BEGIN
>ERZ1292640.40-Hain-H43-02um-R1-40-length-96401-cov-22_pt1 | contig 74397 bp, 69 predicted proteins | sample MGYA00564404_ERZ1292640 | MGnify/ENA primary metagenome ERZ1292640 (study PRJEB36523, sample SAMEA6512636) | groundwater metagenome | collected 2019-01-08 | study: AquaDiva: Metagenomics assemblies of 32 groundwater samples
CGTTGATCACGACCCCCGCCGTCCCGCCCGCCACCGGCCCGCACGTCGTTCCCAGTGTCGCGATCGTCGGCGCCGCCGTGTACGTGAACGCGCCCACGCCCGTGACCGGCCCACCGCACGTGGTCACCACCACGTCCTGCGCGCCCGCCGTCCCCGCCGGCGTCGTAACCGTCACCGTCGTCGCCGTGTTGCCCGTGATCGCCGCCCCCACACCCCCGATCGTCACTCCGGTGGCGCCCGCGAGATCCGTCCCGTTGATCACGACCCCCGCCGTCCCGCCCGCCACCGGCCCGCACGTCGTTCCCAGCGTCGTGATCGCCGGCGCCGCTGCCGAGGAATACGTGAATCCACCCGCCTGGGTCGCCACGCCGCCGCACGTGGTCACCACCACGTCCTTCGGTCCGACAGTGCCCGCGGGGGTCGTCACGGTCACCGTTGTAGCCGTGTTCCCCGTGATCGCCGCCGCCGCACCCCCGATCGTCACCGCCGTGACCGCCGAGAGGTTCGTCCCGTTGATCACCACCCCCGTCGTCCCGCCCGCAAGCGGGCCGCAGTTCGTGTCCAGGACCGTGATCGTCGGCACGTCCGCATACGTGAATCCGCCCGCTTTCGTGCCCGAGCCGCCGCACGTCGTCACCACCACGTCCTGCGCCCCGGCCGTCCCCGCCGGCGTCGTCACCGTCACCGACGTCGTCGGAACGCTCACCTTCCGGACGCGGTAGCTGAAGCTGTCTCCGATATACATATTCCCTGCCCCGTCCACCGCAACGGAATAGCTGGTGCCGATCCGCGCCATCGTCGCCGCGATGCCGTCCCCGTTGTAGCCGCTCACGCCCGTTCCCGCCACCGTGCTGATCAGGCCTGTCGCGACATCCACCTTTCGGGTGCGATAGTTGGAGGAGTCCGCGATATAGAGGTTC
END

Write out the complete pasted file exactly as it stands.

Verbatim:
>ERZ1292640.40-Hain-H43-02um-R1-40-length-96401-cov-22_pt1 | contig 74397 bp, 69 predicted proteins | sample MGYA00564404_ERZ1292640 | MGnify/ENA primary metagenome ERZ1292640 (study PRJEB36523, sample SAMEA6512636) | groundwater metagenome | collected 2019-01-08 | study: AquaDiva: Metagenomics assemblies of 32 groundwater samples
CGTTGATCACGACCCCCGCCGTCCCGCCCGCCACCGGCCCGCACGTCGTTCCCAGTGTCGCGATCGTCGGCGCCGCCGTGTACGTGAACGCGCCCACGCCCGTGACCGGCCCACCGCACGTGGTCACCACCACGTCCTGCGCGCCCGCCGTCCCCGCCGGCGTCGTAACCGTCACCGTCGTCGCCGTGTTGCCCGTGATCGCCGCCCCCACACCCCCGATCGTCACTCCGGTGGCGCCCGCGAGATCCGTCCCGTTGATCACGACCCCCGCCGTCCCGCCCGCCACCGGCCCGCACGTCGTTCCCAGCGTCGTGATCGCCGGCGCCGCTGCCGAGGAATACGTGAATCCACCCGCCTGGGTCGCCACGCCGCCGCACGTGGTCACCACCACGTCCTTCGGTCCGACAGTGCCCGCGGGGGTCGTCACGGTCACCGTTGTAGCCGTGTTCCCCGTGATCGCCGCCGCCGCACCCCCGATCGTCACCGCCGTGACCGCCGAGAGGTTCGTCCCGTTGATCACCACCCCCGTCGTCCCGCCCGCAAGCGGGCCGCAGTTCGTGTCCAGGACCGTGATCGTCGGCACGTCCGCATACGTGAATCCGCCCGCTTTCGTGCCCGAGCCGCCGCACGTCGTCACCACCACGTCCTGCGCCCCGGCCGTCCCCGCCGGCGTCGTCACCGTCACCGACGTCGTCGGAACGCTCACCTTCCGGACGCGGTAGCTGAAGCTGTCTCCGATATACATATTCCCTGCCCCGTCCACCGCAACGGAATAGCTGGTGCCGATCCGCGCCATCGTCGCCGCGATGCCGTCCCCGTTGTAGCCGCTCACGCCCGTTCCCGCCACCGTGCTGATCAGGCCTGTCGCGACATCCACCTTTCGGGTGCGATAGTTGGAGGAGTCCGCGATATAGAGGTTC